The Wessex Water Flume Weir at Poorhouse, near Bradford on Avon had failed due to a leak around the wing wall. The leak had eroded the bank behind the right hand wing wall to such an extent that a large void had formed.
This meant that this section of stream bank would have to be rebuilt. To enable this, a temporary coffer dam was installed to divert the flow around the works. An excavator was then used to dig down behind the wing wall to a depth below the existing leak and then batter the landward side of the excavation to a slope of 45 degrees.
The back of the wingwall was then cleaned, inspected and repaired. Bentonite powder was then used to dress the back of the wingwall and sides of the excavation. Clay was imported and used to rebuild the bank and backfill the void.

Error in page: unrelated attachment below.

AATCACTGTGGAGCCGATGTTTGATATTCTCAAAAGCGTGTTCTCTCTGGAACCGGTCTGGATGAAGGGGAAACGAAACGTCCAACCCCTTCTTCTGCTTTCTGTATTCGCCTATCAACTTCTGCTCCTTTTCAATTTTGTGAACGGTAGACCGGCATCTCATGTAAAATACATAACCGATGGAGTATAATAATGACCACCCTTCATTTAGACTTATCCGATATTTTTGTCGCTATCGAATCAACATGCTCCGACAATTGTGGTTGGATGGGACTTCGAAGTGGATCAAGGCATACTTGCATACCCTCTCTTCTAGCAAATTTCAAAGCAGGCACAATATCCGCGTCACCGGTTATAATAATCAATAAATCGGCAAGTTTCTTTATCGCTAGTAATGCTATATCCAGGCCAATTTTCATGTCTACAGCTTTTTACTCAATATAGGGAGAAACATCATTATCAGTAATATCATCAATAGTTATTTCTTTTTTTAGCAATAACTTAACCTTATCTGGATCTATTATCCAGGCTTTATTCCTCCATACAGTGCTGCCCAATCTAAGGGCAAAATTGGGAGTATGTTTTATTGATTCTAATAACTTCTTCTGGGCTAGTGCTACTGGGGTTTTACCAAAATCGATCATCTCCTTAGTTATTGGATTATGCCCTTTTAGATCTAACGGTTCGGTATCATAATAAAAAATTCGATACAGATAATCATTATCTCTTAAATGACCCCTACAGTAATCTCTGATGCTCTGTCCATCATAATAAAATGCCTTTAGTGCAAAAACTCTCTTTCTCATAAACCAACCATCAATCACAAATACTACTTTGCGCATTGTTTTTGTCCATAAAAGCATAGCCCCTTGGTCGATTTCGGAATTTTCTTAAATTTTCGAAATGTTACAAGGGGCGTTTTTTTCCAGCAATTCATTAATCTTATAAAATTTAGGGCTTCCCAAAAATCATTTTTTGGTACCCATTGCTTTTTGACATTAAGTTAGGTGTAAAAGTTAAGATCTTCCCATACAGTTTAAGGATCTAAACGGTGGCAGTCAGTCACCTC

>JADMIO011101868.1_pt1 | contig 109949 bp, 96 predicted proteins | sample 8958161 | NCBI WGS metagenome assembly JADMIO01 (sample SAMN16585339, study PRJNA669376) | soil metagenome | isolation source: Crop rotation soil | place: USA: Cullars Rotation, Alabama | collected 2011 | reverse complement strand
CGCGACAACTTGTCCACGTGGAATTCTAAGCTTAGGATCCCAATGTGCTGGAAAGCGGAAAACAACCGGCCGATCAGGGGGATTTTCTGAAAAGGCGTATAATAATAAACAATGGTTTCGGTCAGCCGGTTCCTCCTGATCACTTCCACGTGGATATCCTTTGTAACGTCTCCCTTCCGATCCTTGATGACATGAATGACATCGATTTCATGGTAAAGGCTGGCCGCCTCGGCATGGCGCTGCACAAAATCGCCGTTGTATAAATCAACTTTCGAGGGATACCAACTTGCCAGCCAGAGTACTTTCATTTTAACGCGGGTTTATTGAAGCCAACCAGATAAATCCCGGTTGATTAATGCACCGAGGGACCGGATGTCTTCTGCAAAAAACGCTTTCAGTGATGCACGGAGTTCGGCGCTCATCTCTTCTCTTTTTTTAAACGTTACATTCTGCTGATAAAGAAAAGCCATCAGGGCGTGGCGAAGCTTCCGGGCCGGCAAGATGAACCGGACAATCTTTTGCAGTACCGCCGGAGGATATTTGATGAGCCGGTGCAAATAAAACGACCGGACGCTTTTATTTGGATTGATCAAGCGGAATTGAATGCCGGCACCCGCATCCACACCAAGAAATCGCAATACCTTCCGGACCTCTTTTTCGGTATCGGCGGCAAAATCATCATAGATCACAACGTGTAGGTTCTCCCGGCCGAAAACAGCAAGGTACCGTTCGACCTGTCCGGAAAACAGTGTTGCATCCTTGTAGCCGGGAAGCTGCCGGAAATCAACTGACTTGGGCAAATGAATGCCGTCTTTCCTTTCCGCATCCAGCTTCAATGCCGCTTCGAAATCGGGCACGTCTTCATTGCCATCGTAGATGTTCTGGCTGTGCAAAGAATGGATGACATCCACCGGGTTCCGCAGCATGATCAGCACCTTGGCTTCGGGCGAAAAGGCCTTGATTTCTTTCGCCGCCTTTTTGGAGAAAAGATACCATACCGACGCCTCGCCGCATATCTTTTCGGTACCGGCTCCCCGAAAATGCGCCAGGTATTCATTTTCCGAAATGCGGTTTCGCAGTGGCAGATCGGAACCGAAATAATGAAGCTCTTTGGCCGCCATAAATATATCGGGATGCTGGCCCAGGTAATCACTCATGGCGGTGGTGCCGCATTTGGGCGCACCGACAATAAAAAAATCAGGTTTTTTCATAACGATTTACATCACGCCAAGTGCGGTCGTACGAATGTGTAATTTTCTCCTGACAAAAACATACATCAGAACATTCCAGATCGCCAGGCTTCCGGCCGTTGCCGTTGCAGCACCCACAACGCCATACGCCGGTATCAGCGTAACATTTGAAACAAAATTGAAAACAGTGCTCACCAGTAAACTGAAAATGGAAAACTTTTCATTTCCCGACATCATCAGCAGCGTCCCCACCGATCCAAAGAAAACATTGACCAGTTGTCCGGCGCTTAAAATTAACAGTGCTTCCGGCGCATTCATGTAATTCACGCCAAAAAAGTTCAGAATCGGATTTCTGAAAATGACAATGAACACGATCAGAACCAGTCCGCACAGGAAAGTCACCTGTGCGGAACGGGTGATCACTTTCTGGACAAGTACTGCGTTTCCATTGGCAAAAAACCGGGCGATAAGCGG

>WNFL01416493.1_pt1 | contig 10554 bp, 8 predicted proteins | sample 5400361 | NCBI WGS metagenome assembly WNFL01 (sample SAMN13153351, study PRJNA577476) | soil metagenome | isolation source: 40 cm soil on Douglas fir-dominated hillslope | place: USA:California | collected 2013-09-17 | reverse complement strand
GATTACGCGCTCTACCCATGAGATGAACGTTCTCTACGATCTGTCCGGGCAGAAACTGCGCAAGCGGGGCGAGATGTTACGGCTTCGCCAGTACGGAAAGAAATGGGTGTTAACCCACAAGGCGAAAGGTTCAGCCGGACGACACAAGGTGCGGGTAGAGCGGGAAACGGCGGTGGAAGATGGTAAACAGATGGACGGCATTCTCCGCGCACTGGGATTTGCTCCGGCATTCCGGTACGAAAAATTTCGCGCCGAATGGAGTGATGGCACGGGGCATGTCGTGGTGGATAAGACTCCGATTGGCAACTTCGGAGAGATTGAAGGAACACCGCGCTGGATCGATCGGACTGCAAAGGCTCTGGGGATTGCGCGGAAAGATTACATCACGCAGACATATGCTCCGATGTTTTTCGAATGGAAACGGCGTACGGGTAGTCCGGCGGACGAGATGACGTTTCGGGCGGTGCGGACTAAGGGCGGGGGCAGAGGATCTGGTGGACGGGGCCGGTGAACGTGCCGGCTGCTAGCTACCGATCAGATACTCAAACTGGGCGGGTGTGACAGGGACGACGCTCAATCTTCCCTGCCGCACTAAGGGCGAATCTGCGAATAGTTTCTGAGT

A roller was used to compact the clay in layers. The upstream section of the bank was faced with concrete filled sandbags and reinforced with steel pins, to provide erosion control.
The gauge board was replaced with a new one fixed to a galvanised mild steel post driven in to the stream bed. The new gauge board was levelled into a stored datum to avoid the need for recalibration of the monitoring equipments. The work area was reinstated and seeded with a suitable grass seed mix.